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That rotation is being handled by the client so the server has no idea of the rotation angle. For example - https://www.add.scar.org/ogc/60/wms?SERVICE=WMS&VERSION=1.3.0&REQUEST=GetMap&FORMAT=image%2Fpng&TRANSPARENT=true&LAYERS=add%3Aantarctic_facilities&STYLES=add%3Aantarctic_comnap_facilities_2018&CRS=EPSG%3A3031&SRS=EPSG%...


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Here is a C# port of LINZ free nztm.zip download for anyone that's interested. I have tried to stick as close as possible to the original code by using the unsafe flag to handle memory pointers in original C code. You will need to enable -unsafe flag on c# compiler. Program.cs using System; using System.Threading; namespace NZGD_to_WGS84 { unsafe ...


1

pyproj 2.2.0 can solve this: >>> import pyproj >>> pyproj.__version__ '2.2.0' >>> transformer = pyproj.Transformer.from_crs("esri:102001", "epsg:4326") >>> transformer.transform((-5171461.906673405, 3372679.8809247203), (209275.49942131247, 5395930.584568907)) ((22.775277555142978, 62.48292643585552), (-145.4797312671488, ...


1

As Fran Fraga said, you probably have a typo in your layer definition. The reference system is set using “?crs=epsg:3879” and not “?crs:epsg=3879”. Change the syntax and try again, it should solve your problem.


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The data has coordinates in both geographical and projected CRS. EPSG:4326 / LONGITUDE, LATITUDE ESRI:102671 EPSG:3435 / X COORDINATE, Y COORDINATE You have chosen LONGITUDE and LATITUDE as input, then just select EPSG:4326. Try; tif_data <- read.csv("~/Documents/code/ChicagoPackage/data/TifProjects.csv") tif_data <- tif_data[!is.na(tif_data$...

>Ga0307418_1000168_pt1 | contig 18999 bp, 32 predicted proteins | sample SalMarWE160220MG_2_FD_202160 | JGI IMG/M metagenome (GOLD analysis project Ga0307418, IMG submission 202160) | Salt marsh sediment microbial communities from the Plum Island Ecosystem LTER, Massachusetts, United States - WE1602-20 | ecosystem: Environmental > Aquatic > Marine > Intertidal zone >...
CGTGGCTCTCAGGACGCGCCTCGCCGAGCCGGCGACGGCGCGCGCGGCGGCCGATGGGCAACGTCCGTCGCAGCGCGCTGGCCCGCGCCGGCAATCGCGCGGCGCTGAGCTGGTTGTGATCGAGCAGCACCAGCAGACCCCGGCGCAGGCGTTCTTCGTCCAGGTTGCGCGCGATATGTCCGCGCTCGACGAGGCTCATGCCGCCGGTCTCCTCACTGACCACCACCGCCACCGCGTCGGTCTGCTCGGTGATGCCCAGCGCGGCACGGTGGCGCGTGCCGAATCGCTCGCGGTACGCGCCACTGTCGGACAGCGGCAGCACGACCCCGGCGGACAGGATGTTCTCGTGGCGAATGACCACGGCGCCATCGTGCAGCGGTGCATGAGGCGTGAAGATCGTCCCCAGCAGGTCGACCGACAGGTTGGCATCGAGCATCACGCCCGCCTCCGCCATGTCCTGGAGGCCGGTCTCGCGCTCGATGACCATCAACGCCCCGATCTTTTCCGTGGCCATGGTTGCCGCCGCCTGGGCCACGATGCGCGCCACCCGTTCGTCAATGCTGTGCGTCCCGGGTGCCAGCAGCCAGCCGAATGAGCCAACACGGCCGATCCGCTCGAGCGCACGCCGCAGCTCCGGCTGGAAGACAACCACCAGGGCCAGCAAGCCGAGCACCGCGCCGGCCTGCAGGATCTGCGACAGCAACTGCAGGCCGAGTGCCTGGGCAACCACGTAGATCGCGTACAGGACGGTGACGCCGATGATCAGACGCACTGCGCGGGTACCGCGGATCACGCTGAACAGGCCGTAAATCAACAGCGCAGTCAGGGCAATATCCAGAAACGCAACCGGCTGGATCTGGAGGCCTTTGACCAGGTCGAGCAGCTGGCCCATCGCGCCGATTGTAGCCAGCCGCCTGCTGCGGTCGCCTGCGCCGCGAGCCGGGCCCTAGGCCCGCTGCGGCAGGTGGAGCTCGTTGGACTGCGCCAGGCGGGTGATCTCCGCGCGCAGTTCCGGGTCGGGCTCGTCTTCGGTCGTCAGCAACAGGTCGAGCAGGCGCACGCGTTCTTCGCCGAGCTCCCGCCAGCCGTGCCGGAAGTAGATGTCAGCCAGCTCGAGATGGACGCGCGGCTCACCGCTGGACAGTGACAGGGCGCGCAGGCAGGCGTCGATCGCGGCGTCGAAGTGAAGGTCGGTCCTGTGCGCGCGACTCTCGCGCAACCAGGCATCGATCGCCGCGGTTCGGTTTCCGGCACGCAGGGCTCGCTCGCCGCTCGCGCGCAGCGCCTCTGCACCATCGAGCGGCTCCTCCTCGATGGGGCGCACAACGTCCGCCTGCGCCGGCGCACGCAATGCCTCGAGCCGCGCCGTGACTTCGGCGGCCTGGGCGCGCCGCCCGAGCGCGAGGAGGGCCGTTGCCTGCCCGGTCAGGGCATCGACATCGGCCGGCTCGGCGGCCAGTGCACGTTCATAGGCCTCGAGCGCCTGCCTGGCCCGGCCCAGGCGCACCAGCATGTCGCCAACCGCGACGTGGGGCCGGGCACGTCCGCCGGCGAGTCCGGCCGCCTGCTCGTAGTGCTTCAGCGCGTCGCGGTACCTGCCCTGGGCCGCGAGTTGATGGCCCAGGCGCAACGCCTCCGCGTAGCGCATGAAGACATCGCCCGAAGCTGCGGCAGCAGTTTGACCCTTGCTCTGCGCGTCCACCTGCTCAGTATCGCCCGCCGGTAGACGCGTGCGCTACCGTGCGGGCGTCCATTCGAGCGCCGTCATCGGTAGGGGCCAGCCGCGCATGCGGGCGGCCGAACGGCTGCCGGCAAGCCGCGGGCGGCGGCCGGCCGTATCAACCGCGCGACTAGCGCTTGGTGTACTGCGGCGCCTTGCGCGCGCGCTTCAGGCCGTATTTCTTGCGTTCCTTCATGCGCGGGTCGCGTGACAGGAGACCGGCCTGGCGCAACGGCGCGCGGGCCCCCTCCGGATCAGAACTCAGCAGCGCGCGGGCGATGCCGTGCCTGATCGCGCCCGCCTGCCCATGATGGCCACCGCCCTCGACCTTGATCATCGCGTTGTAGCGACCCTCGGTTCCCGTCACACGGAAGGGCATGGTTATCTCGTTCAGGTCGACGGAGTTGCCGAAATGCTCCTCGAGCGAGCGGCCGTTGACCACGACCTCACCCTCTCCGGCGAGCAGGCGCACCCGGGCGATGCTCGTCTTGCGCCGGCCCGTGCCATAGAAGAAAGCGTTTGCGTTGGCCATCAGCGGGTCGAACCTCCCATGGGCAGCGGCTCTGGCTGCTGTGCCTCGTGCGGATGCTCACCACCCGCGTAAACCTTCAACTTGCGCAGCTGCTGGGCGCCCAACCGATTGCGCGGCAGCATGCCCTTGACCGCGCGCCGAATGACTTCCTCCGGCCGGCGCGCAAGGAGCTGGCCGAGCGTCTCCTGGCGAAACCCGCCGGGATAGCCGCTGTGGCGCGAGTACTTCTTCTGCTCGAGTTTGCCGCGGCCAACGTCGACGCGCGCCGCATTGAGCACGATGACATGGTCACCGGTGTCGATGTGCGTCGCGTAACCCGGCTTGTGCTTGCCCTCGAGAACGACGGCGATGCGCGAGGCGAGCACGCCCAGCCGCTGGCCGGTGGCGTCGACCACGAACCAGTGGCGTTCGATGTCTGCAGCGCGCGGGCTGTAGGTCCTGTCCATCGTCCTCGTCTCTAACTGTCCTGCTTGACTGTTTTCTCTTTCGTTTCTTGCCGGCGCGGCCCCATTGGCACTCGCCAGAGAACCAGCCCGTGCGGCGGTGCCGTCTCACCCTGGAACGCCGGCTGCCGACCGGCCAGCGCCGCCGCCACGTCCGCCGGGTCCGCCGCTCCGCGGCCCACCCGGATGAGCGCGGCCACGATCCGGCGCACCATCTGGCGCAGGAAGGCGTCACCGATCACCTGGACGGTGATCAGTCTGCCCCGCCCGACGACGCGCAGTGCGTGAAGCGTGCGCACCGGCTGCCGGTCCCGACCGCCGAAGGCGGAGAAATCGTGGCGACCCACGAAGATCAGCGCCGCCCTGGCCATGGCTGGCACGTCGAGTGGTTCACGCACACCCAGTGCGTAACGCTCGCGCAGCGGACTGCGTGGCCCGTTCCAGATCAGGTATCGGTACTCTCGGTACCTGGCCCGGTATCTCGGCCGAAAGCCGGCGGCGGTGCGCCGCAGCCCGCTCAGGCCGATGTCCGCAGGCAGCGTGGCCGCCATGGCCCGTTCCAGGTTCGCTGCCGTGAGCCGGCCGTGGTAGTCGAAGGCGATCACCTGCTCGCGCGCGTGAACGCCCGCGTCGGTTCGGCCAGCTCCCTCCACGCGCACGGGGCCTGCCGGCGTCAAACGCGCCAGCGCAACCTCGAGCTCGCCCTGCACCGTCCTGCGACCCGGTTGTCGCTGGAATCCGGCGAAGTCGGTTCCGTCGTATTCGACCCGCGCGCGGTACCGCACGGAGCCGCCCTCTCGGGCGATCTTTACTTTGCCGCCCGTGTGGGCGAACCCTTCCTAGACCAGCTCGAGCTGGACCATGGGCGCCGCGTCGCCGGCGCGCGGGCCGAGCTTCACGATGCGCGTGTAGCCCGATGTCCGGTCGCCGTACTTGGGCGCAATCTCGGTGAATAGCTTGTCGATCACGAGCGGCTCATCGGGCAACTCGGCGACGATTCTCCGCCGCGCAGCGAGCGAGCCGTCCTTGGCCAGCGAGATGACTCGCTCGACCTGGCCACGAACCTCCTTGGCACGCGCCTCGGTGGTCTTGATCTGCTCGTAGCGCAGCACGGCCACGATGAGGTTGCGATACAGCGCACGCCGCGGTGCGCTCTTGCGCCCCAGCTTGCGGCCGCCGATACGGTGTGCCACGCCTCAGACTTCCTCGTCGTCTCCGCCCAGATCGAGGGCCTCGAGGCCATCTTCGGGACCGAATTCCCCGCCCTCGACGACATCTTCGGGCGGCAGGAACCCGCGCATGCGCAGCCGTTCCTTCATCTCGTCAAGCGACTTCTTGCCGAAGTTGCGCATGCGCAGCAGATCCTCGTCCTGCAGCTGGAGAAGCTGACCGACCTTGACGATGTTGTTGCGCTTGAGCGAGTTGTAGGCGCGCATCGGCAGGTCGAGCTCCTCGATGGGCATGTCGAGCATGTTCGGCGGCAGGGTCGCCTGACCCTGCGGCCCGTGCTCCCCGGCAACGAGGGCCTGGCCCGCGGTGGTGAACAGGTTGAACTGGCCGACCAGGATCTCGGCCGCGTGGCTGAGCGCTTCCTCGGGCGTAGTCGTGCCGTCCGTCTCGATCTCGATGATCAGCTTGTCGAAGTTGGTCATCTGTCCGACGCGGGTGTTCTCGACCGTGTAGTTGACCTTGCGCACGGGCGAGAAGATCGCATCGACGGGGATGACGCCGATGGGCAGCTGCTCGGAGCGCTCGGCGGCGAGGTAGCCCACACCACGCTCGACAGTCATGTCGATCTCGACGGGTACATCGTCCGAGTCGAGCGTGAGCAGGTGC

5

From the screenshot, it's clear that this is a projection issue. The layers all have sufficient detail, that their misalignment cannot be due to low resolution. Also, they are offset by varying amounts in different places. So, to fix this issue we have to figure out the cause of the projection issue. Here are the various things to check: If using a version ...


1

If you don't get any geographic/datum transformations, that usually means we couldn't recognize either the input or output geographic coordinate reference system. The geographic/datum transformations contain the input/output geographic coordinate reference systems. While a person can tell it's WGS 1984 being used by Web Mercator or that the state plane zone ...


0

When help from pauldendulk, here is a working code to transform layers. Store the supported WKT as string constants. Create a dictionaries of ICoordinateTransformations using GetFromLatLong(WKT) and GetToLatLong(WKT). Create a second set of dictionaries of Func generated from GenerateToLatLong(string constant for WKT) and GenerateFromLatLong(string ...


3

QGIS has two different area functions. One respects the project settings, while the other uses the layer's spatial reference system. To see identical results to the GeoPandas area calculation, use area($geometry) of the $area. $area The area calculated by this function respects both the current project's ellipsoid setting and area unit settings. For ...


4